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Correctional Courses

Emergency Response Belt

A two day (16 hour) instructor course in the use and concepts of this tough cloth, protective & restraint device. In use nationally since 1989, the ERB has gained court and administrative acceptance faster than any other soft styled restraining device in history. In use in virtually every profession that must control and move/transport violent subjects, the device is worn on the duty belt in a convenient carrier case designed to carry other profession specific equipment.

Since its release in August 1989 the EMERGENCY RESPONSE BELT (ERB) has been used use by virtually every profession that has to handle violent or injured individuals. The ERB has proven its use and effectiveness within these areas faster than any device of in United States history.

 For practical and daily use, the ERB has proven throughout the United States to reduce injuries and potential litigation. The capabilities of moving and transporting violent persons within any facility as well as the use by police in booking/intake areas, transports to court, for Correctional Emergency Response Teams, EMT's Paramedics and Hospital's has made the ERB one of the fastest accepted devices ever developed for professions who manage violent persons.

 It is one of the first defensive and restraining pieces of equipment that receives nearly immediate approval by administrators to be carried by staff because of its "Non-Weapon Status". The ERB has proven to reduce injuries and subsequent litigation.

 With the ERB being utilized by numerous professions within facilities and in the field, it provides tremendous court credibility for those employing its humane techniques. Made of tough cloth the various Emergency Response Belt training programs are profession specific with each program tailored for the required uses of its staff in handling violent subjects. The basics of control, restraint, transport and movement are generic and used by all disciplines. In addition, the ERB is not and will not be sold without certified training. This has been a key issue with the nationally established credibility with the device since it's introduction in late 1989.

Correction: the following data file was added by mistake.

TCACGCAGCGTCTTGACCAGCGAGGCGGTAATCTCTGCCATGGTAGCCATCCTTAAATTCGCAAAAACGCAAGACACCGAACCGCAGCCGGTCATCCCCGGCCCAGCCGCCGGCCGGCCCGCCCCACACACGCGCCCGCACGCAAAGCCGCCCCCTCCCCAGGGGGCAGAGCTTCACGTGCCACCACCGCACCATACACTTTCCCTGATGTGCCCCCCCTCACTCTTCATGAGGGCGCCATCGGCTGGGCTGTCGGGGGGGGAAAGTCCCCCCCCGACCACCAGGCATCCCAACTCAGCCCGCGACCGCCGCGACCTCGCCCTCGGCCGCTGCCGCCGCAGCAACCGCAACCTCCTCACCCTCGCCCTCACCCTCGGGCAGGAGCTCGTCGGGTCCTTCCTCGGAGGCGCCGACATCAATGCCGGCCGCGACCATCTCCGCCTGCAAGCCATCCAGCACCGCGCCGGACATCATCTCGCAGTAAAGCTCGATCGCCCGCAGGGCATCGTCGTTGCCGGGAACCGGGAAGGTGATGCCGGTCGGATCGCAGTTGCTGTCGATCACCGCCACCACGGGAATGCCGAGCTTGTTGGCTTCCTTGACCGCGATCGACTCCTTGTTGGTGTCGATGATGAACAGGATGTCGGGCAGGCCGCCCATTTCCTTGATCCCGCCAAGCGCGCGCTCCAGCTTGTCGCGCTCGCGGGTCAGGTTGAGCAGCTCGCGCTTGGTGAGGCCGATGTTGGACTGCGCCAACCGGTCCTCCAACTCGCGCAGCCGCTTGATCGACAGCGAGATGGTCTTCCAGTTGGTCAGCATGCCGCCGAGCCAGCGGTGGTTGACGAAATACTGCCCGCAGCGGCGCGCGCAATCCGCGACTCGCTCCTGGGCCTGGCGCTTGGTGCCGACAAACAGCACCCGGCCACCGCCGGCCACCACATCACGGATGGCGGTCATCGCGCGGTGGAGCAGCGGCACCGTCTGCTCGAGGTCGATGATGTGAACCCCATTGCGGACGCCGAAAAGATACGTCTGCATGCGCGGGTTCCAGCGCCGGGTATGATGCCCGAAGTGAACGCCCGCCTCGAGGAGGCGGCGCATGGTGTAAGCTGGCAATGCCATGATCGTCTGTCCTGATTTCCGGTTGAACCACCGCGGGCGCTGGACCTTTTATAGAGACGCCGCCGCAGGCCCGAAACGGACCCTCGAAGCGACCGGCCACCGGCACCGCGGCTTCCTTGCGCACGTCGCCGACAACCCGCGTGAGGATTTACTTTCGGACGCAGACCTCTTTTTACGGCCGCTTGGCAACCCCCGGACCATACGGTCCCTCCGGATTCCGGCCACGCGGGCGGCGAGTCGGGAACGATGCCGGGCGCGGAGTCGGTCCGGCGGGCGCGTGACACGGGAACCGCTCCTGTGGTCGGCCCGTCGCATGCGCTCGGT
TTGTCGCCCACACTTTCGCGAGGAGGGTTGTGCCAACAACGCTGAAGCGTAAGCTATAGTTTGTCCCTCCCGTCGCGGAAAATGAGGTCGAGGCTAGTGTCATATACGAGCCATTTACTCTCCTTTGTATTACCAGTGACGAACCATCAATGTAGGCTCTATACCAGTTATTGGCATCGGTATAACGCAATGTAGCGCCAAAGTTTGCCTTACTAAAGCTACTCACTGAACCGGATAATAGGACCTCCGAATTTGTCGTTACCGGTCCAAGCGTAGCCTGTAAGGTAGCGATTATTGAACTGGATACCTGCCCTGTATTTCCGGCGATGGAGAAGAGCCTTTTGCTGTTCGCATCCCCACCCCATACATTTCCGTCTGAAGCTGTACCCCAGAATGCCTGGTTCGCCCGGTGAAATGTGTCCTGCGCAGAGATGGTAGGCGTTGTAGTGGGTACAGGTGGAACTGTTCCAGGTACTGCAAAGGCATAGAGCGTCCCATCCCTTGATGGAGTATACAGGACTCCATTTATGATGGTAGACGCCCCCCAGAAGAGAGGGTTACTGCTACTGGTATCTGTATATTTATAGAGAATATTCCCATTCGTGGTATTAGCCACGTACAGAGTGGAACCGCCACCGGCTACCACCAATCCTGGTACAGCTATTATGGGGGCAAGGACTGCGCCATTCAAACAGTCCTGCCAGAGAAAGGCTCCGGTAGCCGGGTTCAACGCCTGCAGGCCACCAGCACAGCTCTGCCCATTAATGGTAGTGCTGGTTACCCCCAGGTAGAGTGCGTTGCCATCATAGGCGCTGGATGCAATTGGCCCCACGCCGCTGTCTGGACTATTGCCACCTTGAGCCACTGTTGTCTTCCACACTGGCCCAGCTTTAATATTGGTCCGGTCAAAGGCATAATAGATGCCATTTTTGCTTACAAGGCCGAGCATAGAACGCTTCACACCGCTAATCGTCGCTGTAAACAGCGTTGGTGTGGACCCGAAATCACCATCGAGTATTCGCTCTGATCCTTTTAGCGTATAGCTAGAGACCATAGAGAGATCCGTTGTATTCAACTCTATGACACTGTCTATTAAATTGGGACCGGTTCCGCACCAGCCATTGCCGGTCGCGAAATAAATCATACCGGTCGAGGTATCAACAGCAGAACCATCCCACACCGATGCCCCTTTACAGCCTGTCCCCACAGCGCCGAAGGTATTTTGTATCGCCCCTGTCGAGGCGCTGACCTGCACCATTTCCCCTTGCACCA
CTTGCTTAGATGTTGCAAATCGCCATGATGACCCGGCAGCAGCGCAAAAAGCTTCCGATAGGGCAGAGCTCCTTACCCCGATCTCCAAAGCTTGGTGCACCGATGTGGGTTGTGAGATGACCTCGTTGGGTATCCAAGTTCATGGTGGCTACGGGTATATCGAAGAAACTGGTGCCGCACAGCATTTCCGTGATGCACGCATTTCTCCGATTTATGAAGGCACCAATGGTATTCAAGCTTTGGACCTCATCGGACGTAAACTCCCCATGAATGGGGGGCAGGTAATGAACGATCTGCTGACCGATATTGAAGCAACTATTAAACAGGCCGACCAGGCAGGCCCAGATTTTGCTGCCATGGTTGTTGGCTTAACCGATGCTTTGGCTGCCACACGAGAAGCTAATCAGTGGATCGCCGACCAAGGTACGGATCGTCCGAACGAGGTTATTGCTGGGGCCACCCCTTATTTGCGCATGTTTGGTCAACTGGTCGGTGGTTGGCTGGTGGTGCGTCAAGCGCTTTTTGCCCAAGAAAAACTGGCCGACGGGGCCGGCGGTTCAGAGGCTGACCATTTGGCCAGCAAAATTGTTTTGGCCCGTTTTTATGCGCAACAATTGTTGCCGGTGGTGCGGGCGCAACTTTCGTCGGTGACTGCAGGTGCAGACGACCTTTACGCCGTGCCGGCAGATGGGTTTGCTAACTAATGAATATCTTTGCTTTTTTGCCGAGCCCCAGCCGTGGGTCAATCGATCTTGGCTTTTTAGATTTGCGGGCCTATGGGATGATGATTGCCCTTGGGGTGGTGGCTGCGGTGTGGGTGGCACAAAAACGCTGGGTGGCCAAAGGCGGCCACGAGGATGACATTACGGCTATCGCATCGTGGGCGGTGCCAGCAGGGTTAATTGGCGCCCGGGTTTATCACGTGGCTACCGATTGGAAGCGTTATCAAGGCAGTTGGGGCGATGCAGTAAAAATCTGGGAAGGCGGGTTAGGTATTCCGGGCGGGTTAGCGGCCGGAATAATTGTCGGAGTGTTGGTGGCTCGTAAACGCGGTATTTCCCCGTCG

I am confident that you will find this program and the Emergency Response Belt extremely viable for your department and facility. - Thomas J. Archambault

The EMERGENCY RESPONSE BELT (ERB) was designed and developed by Thomas J. Archambault a former Massachusetts Police Officer and nationally recognized use of force instructor. He developed the device and concept by using a large bath towel to handle a violent, severely retarded, 14 year old female while backing up a paramedic unit.

 The ERB is presently in use by numerous professions which have to handle violent or injured individuals in the course of their employment.

 Weighing less than one pound, it is made of tough DuPont Cordura cloth material, and "is not considered a weapon."

 Its intended purpose is to provide a protective and restraining device for staff that have the potential to handle, control, restrain, and move violent or injured subjects.

 The EMERGENCY RESPONSE BELT (ERB) has been granted patent number 333,193.

The ERB gives the effect of "putting handles on the body" which gives upper and lower torso control of a violent, injured, or passive subject which allows them to be carried and moved with ease like a suitcase.

 The common denominator of controlling a violent person is that you must control the arms and legs.

 You cannot apply any restraining device unless the limbs are under control.

 The ERB provides control over the arms and legs by using the handles and wrapping effect of the belt around the limb rather than using your hands.

Factors that Effect Controlling the Limbs Include:

  • Hand size/strength